Many people find poetry boring or uninteresting, most likely stemming from reading older, hard-to-relate to works in school, where you are told what to think about the material. But poetry is a beautiful, lyrical expression of human emotion – and these three authors showcase that in the best light. These books deal with race, gender, hurt, love, loss, happiness, and life in a way that is thought-provoking and poignant. Millennials especially will be able to relate to the content of these works and their beautiful minimalist stylings, although they can be loved by pretty much anyone.
by Rupi Kaur
This collection of poems and sketches deals with hurt, love, breaking, and healing. Each of those topics has a chapter in the book, and Kaur makes each one have a great impact. She brings experiences to life, and showcases what many women go through every day. If you are a feminist, there’s a great chance you’ll love this book, and if you’re not, there’s a great chance you will understand feminism more after reading it.
by r. h. Sin
A trilogy of poetry books, Volume 1 has also been revamped and updated to better reflect the author’s journey with his partner and muse. The poems deal with a “she” – r. h. ‘s partner, Samantha. Through this “she”, r. h. crafts phrases that bring hope to those who feel broken and self-empowerment to readers of all walks of life. R.h’s identity remains fairly ambiguous, allowing readers to imagine themselves in the same position, without the limitations of defining race, gender, sexuality, or other traits.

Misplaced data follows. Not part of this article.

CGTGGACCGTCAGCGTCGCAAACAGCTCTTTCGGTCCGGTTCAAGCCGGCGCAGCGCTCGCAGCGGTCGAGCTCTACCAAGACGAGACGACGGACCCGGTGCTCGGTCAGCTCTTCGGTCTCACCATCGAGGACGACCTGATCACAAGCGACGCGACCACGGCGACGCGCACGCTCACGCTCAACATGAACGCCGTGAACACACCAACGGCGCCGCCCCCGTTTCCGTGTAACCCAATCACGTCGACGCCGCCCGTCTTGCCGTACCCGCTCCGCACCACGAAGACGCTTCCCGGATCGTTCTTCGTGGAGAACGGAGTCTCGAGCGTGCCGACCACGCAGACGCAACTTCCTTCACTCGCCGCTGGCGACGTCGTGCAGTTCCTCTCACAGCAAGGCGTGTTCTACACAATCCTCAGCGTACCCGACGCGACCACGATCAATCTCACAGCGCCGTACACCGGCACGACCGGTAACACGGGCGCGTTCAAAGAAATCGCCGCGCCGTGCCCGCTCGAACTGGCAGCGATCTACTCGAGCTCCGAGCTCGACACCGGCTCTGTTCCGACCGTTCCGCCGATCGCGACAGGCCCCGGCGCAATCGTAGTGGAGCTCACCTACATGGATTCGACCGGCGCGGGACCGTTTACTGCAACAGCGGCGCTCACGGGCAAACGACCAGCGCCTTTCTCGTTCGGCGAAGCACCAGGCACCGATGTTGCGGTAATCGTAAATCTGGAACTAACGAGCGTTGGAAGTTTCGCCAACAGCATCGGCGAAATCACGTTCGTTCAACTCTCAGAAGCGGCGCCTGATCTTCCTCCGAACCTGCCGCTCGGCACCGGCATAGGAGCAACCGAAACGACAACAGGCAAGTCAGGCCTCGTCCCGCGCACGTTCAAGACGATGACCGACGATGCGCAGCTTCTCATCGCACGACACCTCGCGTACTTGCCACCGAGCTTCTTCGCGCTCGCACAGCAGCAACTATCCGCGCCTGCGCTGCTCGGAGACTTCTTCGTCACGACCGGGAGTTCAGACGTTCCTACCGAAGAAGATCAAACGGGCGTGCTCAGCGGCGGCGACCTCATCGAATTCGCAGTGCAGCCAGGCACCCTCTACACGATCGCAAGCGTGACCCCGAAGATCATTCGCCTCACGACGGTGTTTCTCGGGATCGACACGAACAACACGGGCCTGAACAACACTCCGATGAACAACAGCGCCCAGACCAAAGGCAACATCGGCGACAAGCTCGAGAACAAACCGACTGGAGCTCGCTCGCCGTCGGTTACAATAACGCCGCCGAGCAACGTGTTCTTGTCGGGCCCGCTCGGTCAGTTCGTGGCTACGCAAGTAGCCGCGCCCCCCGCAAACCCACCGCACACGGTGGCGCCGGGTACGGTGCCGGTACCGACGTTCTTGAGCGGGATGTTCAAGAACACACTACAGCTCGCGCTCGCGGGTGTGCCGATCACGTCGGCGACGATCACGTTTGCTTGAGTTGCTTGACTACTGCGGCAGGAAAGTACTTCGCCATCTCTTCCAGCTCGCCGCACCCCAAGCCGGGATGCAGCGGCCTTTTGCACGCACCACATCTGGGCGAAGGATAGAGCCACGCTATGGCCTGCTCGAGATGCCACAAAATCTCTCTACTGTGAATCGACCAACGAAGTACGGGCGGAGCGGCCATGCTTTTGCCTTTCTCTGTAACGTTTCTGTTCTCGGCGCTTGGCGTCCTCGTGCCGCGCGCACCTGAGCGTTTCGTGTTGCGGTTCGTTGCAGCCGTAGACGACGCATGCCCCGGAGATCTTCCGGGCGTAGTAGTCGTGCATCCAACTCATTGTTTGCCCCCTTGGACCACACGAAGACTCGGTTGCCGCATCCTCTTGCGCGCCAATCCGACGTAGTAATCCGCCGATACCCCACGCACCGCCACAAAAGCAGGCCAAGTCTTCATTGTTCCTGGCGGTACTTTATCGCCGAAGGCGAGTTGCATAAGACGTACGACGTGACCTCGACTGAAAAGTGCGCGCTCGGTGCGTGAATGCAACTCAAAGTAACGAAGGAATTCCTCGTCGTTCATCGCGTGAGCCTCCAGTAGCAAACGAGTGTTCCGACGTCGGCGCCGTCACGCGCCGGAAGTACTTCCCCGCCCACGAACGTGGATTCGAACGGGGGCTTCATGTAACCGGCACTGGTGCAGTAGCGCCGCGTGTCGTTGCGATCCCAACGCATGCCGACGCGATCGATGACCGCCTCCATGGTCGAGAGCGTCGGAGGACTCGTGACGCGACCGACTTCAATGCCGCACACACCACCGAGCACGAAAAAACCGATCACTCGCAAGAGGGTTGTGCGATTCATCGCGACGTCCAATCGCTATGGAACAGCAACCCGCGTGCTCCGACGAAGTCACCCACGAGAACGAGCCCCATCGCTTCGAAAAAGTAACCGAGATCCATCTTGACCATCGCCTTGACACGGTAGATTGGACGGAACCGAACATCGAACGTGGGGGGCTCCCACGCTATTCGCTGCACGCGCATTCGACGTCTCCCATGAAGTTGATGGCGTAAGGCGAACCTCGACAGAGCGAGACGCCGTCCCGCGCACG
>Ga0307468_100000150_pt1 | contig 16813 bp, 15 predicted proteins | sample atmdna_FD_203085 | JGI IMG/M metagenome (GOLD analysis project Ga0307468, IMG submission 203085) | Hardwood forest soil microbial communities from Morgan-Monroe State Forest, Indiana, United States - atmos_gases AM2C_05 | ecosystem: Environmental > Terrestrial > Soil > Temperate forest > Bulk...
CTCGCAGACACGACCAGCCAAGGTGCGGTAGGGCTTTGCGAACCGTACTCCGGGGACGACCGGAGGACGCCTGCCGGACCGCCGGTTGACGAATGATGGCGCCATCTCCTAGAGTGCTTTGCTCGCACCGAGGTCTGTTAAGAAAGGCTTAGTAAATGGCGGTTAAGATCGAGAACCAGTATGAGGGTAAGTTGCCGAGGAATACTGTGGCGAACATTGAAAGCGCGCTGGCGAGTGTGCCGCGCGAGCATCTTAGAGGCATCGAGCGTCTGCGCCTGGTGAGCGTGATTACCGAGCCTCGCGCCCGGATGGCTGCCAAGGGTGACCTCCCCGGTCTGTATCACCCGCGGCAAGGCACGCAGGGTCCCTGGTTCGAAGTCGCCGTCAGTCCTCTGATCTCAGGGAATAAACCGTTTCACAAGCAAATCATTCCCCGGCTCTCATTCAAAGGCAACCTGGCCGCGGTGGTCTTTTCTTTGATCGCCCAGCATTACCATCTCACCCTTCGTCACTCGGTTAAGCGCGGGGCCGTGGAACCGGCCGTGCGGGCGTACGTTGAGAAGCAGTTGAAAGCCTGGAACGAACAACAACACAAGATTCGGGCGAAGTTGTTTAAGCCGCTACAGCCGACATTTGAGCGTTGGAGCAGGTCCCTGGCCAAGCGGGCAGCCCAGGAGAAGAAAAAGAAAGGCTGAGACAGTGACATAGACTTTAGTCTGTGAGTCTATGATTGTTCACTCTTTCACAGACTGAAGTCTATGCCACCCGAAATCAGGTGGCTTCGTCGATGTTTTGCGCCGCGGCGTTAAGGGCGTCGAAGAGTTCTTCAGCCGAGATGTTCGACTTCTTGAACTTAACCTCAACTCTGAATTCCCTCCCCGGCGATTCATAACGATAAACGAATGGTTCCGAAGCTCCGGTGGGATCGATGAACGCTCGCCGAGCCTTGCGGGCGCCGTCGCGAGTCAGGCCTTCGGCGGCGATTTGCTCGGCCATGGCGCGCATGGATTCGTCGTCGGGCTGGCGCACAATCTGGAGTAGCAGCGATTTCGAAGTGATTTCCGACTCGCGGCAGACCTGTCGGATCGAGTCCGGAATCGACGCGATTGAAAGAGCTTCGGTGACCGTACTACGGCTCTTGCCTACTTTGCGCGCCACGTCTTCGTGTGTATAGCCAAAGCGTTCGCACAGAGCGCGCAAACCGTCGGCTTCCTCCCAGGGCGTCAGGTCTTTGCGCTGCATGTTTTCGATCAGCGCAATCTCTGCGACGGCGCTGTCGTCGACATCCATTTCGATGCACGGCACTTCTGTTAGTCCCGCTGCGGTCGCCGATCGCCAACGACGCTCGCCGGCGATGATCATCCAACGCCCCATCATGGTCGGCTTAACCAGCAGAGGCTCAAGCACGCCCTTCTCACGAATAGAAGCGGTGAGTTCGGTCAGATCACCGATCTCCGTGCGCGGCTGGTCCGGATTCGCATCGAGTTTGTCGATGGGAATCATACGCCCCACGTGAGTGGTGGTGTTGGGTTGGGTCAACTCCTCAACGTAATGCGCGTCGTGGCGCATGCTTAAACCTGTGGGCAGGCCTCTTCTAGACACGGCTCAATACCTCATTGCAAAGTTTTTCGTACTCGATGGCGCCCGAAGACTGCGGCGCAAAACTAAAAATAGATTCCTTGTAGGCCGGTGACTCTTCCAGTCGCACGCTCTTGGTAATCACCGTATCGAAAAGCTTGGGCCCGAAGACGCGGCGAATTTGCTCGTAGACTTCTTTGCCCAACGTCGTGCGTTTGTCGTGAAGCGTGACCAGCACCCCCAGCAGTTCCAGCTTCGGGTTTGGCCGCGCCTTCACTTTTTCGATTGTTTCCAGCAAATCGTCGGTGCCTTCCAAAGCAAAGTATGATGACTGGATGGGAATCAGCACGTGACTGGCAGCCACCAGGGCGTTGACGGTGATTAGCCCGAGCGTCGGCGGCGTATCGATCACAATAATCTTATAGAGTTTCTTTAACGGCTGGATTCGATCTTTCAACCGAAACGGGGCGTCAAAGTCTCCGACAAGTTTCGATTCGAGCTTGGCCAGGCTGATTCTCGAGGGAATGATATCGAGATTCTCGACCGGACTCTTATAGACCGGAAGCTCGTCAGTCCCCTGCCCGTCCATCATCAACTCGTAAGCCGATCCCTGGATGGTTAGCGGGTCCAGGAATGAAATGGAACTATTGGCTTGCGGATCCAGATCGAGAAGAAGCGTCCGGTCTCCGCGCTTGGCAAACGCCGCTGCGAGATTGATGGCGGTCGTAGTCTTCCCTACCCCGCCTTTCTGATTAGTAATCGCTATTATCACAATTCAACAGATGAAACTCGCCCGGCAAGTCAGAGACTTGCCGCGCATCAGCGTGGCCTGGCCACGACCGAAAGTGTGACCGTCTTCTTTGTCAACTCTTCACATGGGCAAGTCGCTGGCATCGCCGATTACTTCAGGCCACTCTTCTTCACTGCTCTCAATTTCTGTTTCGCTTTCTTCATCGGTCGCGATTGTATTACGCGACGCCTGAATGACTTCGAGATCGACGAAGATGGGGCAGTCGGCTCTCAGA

by Naryyirah Waheed
Waheed delves into the complexity that is being a person of color in this day in age through beautiful, haunting poems. Many of the poems are signed as if they are written by the topic that they deal with – such as age, immigrants, or hate. While reading this book, you’ll gain new insight into womanhood and the lives of minorities. Whether you are a person of color who finds a relatable voice or someone who gains a better idea of what others endure, you will likely be able to take away something profound from this book.